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Nitric oxide sustains IL-1β expression in human dendritic cells enhancing their capacity to induce IL-17-producing T-cells.

Obregon C, Graf L, Chung KF, Cesson V, Nicod LP - PLoS ONE (2015)

Bottom Line: NO changed the pattern of cytokine release by LPS-matured DCs, dependent on the concentration of NO, as well as on the timing of its addition to the cells during maturation.Indeed, DCs treated with NO efficiently induced the release of IL-17 by T-cells through IL-1β.Our work highlights the important role that NO may play in sustaining inflammation during an infection through the preferential differentiation of the Th17 lineage.

View Article: PubMed Central - PubMed

Affiliation: Pneumology Service, Centre Hospitalier Universitaire Vaudois and University of Lausanne, Lausanne, Switzerland.

ABSTRACT
The role played by lung dendritic cells (DCs) which are influenced by external antigens and by their redox state in controlling inflammation is unclear. We studied the role played by nitric oxide (NO) in DC maturation and function. Human DCs were stimulated with a long-acting NO donor, DPTA NONOate, prior to exposure to lipopolysaccharide (LPS). Dose-and time-dependent experiments were performed with DCs with the aim of measuring the release and gene expression of inflammatory cytokines capable of modifying T-cell differentiation, towardsTh1, Th2 and Th17 cells. NO changed the pattern of cytokine release by LPS-matured DCs, dependent on the concentration of NO, as well as on the timing of its addition to the cells during maturation. Addition of NO before LPS-induced maturation strongly inhibited the release of IL-12, while increasing the expression and release of IL-23, IL-1β and IL-6, which are all involved in Th17 polarization. Indeed, DCs treated with NO efficiently induced the release of IL-17 by T-cells through IL-1β. Our work highlights the important role that NO may play in sustaining inflammation during an infection through the preferential differentiation of the Th17 lineage.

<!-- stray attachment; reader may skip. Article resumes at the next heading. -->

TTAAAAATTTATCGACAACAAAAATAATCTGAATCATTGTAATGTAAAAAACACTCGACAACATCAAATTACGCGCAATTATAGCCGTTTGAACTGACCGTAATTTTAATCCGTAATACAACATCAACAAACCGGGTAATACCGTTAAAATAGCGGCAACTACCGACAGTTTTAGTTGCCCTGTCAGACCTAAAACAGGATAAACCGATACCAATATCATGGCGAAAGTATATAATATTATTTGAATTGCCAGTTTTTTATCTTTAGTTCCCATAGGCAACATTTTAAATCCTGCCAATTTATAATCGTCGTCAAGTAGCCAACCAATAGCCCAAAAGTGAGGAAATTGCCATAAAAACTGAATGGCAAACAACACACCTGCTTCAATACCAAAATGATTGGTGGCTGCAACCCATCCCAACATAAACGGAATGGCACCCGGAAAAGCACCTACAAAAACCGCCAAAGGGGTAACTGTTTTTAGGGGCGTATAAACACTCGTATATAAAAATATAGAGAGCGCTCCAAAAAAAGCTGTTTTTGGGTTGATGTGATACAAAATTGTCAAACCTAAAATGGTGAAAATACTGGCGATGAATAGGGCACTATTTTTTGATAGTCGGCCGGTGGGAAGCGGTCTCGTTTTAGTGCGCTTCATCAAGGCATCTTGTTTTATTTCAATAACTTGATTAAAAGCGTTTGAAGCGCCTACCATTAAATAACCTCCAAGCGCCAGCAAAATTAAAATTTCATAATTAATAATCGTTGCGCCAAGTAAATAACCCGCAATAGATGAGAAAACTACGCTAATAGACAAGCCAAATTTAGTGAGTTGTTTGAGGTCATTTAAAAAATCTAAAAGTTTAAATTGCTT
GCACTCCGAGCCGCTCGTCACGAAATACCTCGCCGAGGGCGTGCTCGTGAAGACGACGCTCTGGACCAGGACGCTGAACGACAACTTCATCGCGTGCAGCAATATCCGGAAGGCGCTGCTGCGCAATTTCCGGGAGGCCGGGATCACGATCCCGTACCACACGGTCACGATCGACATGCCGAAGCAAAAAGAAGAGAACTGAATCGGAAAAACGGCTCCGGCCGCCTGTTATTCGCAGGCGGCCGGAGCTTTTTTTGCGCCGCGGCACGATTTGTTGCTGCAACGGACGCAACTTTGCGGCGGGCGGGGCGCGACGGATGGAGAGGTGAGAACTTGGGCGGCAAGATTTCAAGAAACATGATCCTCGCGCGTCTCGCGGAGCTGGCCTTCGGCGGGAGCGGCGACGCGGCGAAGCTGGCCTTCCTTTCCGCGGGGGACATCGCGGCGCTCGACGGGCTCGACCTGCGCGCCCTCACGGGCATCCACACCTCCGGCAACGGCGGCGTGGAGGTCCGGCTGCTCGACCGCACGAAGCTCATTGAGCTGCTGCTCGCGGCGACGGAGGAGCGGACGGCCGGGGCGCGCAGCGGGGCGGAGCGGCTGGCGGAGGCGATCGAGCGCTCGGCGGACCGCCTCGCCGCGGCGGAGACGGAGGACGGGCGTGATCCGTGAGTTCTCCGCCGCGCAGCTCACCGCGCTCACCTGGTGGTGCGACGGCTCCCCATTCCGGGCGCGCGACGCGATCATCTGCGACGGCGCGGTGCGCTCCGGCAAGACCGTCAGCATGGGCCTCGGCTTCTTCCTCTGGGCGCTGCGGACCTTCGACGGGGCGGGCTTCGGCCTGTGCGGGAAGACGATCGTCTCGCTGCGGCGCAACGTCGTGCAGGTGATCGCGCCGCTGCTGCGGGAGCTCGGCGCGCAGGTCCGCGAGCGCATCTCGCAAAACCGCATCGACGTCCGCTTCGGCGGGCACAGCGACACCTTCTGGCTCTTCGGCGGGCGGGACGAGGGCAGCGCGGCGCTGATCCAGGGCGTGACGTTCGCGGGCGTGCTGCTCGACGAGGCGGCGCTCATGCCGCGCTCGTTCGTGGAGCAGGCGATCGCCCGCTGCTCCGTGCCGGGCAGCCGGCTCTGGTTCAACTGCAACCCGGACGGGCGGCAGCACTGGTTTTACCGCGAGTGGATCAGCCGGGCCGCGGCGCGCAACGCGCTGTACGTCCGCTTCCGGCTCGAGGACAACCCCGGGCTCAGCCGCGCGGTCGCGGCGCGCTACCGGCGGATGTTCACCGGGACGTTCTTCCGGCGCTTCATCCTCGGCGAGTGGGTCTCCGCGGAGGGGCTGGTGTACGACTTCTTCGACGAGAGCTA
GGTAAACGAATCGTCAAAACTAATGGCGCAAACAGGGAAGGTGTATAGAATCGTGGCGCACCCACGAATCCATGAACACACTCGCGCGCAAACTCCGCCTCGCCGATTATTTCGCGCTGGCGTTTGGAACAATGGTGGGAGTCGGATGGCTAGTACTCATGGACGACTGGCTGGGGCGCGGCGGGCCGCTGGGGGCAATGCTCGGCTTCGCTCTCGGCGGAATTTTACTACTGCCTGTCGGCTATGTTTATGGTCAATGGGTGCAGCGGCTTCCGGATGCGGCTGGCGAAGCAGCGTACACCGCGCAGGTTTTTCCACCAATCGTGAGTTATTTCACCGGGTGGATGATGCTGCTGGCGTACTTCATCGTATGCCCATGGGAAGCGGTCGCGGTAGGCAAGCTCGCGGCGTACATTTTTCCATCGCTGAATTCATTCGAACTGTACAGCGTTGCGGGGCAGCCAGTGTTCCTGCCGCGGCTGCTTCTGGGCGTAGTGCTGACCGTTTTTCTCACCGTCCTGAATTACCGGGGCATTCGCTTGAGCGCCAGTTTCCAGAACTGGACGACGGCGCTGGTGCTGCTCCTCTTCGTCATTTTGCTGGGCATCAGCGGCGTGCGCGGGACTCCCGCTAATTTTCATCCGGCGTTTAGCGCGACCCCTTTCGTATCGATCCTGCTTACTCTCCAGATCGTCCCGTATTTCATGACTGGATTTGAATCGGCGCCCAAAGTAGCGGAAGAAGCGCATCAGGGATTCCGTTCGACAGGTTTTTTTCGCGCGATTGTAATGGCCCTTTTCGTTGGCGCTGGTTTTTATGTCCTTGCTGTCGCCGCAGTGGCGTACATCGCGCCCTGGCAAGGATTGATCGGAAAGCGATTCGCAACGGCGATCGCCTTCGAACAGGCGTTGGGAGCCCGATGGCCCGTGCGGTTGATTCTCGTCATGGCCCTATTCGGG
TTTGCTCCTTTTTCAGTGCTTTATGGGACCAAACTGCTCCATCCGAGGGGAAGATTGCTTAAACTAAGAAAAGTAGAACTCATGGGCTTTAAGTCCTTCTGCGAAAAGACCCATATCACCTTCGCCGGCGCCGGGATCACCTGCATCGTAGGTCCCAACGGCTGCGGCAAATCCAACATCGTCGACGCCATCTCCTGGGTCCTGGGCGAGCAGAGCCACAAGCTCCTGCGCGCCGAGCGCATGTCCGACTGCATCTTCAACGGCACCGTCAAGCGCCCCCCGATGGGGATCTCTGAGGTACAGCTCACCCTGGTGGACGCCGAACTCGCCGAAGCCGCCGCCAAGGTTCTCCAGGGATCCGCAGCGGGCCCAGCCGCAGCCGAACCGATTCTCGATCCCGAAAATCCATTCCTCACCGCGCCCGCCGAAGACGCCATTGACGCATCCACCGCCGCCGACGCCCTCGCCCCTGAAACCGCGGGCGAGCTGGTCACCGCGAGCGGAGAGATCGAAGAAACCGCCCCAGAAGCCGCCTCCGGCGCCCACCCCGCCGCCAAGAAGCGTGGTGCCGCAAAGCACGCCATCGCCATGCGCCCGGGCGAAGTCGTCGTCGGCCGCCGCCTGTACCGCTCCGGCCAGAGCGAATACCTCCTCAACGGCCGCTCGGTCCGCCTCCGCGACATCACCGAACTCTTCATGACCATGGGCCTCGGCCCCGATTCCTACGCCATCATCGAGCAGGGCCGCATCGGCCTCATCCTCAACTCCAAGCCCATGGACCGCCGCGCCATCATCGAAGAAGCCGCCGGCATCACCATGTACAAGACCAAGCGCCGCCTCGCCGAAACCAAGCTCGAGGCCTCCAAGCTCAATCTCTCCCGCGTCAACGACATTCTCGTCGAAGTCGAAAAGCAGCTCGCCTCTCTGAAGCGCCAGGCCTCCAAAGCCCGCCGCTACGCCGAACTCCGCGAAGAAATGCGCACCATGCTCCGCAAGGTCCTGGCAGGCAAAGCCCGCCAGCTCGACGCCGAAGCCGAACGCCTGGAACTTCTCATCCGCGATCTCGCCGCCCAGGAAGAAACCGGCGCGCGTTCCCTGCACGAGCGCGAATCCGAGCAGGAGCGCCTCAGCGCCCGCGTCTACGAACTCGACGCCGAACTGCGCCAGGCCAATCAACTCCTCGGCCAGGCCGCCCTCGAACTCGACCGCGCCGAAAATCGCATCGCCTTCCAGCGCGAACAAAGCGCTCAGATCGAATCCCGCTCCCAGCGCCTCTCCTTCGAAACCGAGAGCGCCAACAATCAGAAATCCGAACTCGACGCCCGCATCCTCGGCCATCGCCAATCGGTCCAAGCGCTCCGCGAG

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Carboxy-PTIO inhibits the DPTA NONOate induction of IL-1β and IL-23.DCs were stimulated with Carboxy-PTIO (5μM) 30 min before treatment with DPTA NONOATE (0.6mM in RPMI or electrolyzed water (EW)). After 1h stimulation cells were maturated with LPS (100ng/ml). The secretion of cytokines was analyzed using the Luminex system: (A) IL-1β, (B) IL-23 and (C) IL-12p70. Data are expressed as means ±SEM of 3 independent experiments. *P < 0.05.
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pone.0120134.g007: Carboxy-PTIO inhibits the DPTA NONOate induction of IL-1β and IL-23.DCs were stimulated with Carboxy-PTIO (5μM) 30 min before treatment with DPTA NONOATE (0.6mM in RPMI or electrolyzed water (EW)). After 1h stimulation cells were maturated with LPS (100ng/ml). The secretion of cytokines was analyzed using the Luminex system: (A) IL-1β, (B) IL-23 and (C) IL-12p70. Data are expressed as means ±SEM of 3 independent experiments. *P < 0.05.

Mentions: In order to determine the specificity of NO, for the experiments, Carboxy-PTIO, was added to immature DC 30 min prior DPTA NONOate treatment. After 1 h incubation cells were matured with LPS. As shown in Fig. 7, the release of IL-23 induced by LPS or NO-LPS stimulation was markedly blocked by the addition of carboxy-PTIO (Fig. 7B). However, carboxy-PTIO markedly boosted the induction of IL-1β in both LPS and DPTA-Nonoate-LPS treatment (Fig. 7A). Carboxy-PTIO has been recognized as a specific NO scanvenger which directly oxidizes NO to form NO-2 and promote N2O3 formation [23]. Thus, the generation of these NO oxidative products may be involved in the IL-1β pathway activation, making difficult to determine the specificity of NO. In order to reduce active oxygen species generated during the co-stimulation with Carboxy-PTIO and DPTA NONOate, DPTA NONOate was dissolved in electrolyzed water (EW), which potently scavenges active oxygen species [22]. DPTA NONOate in EW release NO in a similar manner as in RPMI (S4 Fig). DPTA NONOate was added to DC pre treated or not with carboxy-PTIO and then matured with LPS. As a control 6 μL of EW was added to DC or LPS-DCs condition. DPTA NONOate in EW slightly decreases the release of IL-1β and IL-23 as compared to control conditions and maintains the inhibition of IL-12. Interestingly, in the presence of EW, carboxy-PTIO specifically inhibited the release of IL-1β and IL-23 without modifying the LPS response (Fig. 7A and B). In contrast, carboxy-PTIO in EW condition does not overcome the inhibitory effect of NO on the release of IL-12. Furthermore, carboxy-PTIO suppressed the LPS-release of IL-12 (Fig. 7C) suggesting that another unspecific effect of PTIO, which cannot be counteracted by EW, may act on the IL-12 pathway.